secau Security Research Centre, Edith Cowan University, Perth, Western Australia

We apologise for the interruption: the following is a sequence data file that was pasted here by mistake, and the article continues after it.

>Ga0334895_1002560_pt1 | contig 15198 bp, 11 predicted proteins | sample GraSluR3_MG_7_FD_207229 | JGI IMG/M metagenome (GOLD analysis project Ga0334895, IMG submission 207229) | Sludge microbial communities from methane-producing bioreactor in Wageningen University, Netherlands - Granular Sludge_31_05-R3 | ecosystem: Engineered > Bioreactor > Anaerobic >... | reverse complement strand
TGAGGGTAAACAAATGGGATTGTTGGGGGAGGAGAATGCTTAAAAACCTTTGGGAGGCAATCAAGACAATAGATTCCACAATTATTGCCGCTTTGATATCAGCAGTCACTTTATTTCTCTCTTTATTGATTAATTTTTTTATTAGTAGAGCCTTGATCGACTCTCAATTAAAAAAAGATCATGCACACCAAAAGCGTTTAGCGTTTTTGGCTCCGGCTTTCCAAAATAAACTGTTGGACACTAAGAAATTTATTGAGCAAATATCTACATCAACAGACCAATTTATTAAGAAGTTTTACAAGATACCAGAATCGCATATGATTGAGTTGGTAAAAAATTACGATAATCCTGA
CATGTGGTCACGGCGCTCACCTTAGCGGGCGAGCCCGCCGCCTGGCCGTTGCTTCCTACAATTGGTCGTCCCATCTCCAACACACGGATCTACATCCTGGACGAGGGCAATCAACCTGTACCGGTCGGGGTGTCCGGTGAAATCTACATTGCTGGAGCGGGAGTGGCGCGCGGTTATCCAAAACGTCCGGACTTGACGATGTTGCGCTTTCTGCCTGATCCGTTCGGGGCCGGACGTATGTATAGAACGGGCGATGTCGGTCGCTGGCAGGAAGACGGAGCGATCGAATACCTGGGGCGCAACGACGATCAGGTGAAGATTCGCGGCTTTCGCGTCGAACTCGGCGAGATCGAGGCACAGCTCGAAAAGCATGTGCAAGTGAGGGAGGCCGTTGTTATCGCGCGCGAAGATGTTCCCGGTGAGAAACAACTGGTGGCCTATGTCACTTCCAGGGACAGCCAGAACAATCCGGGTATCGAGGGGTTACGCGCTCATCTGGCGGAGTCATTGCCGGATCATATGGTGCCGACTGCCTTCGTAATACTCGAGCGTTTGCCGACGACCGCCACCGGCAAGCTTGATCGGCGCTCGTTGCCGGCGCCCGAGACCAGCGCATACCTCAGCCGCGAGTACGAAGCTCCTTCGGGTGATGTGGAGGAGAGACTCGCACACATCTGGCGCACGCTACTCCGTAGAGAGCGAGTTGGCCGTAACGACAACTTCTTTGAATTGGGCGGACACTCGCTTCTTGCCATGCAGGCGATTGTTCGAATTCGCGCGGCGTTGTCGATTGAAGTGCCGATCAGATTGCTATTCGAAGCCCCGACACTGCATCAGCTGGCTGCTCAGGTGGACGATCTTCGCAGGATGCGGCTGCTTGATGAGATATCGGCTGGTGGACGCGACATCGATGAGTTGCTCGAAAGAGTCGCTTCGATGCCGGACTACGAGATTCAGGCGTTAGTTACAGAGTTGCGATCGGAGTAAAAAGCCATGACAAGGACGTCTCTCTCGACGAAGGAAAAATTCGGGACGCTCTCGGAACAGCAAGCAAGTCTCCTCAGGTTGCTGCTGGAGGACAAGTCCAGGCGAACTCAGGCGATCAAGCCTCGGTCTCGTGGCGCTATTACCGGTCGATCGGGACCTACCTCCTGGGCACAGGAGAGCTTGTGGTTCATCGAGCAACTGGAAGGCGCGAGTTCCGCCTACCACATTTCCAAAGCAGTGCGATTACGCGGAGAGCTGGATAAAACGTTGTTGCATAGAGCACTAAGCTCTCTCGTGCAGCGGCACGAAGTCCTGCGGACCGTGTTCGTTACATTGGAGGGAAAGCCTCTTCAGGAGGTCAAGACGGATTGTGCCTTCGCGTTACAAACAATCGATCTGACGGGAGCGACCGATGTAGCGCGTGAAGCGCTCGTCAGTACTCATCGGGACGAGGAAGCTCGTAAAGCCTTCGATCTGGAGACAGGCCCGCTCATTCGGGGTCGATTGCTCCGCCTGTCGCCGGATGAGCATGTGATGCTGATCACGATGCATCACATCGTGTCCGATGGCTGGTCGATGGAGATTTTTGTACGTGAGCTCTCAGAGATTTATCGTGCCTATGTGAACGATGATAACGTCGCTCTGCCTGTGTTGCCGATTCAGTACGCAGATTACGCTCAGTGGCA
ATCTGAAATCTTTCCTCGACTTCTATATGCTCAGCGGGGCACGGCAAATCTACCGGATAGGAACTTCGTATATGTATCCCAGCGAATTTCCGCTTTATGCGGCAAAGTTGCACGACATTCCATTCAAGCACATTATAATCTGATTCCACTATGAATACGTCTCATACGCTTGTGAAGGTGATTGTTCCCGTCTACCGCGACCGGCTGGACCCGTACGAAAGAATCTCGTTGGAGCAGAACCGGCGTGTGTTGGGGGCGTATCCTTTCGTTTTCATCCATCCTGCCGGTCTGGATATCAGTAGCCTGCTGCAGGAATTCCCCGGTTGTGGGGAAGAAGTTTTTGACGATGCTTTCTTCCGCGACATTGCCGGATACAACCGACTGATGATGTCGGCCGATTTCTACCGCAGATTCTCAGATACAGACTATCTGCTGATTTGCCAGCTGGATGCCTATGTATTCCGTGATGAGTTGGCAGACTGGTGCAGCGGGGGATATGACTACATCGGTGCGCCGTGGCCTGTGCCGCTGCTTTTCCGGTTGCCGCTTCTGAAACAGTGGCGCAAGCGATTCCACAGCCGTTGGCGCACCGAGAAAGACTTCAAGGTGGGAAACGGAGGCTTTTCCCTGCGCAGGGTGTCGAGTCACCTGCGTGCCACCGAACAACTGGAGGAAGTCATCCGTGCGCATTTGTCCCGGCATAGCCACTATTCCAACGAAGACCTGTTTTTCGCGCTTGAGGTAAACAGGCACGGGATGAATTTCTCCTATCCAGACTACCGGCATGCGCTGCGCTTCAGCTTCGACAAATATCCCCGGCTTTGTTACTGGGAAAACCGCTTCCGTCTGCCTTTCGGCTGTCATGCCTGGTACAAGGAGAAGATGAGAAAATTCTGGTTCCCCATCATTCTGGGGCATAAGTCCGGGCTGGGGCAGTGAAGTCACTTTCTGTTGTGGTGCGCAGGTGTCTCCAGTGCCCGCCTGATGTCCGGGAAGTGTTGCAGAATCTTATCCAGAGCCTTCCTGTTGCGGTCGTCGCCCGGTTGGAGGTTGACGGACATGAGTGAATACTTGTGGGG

With the proliferation of software systems and products in the healthcare environment, it is increasingly common for such software products to be constructed in a modular design. However, for modular software to be securely interoperable with other software products requires agreed consistent and accountable interfaces. This agreement may take the form of bilateral vendor to vendor arrangements or via a trusted external third-party who coordinates agreed interaction methods, such as a jurisdiction. Standards are a particular form of mutually trusted third party. Unfortunately, this agreed method of interoperability is not always present in vendor software. Where one software product or module interacts with another, in the absence of any agreement, it is referred to as “bolt-on”. It is perhaps more descriptive to refer to such software in terms of its potential to cause harm and refer to it using the biological analogy of “parasitic” software and associated “host” software. Analogous to biological systems, parasitic software can operate by data injection into or data extraction from, the associated host database. Both forms of parasitic software exploit access mechanisms or security flaws in the host software independent of the host vendor and in ways not intended or supported by the host vendor. This paper discusses the mechanics of this security vulnerability and more importantly, the potential adverse consequences to patient safety of such susceptibilities. As Australia moves to a national connected e-health system these issues are causes for grave concern. This paper provides a case study of this insecurity to highlight the problem, promote discussion and encourage potential change.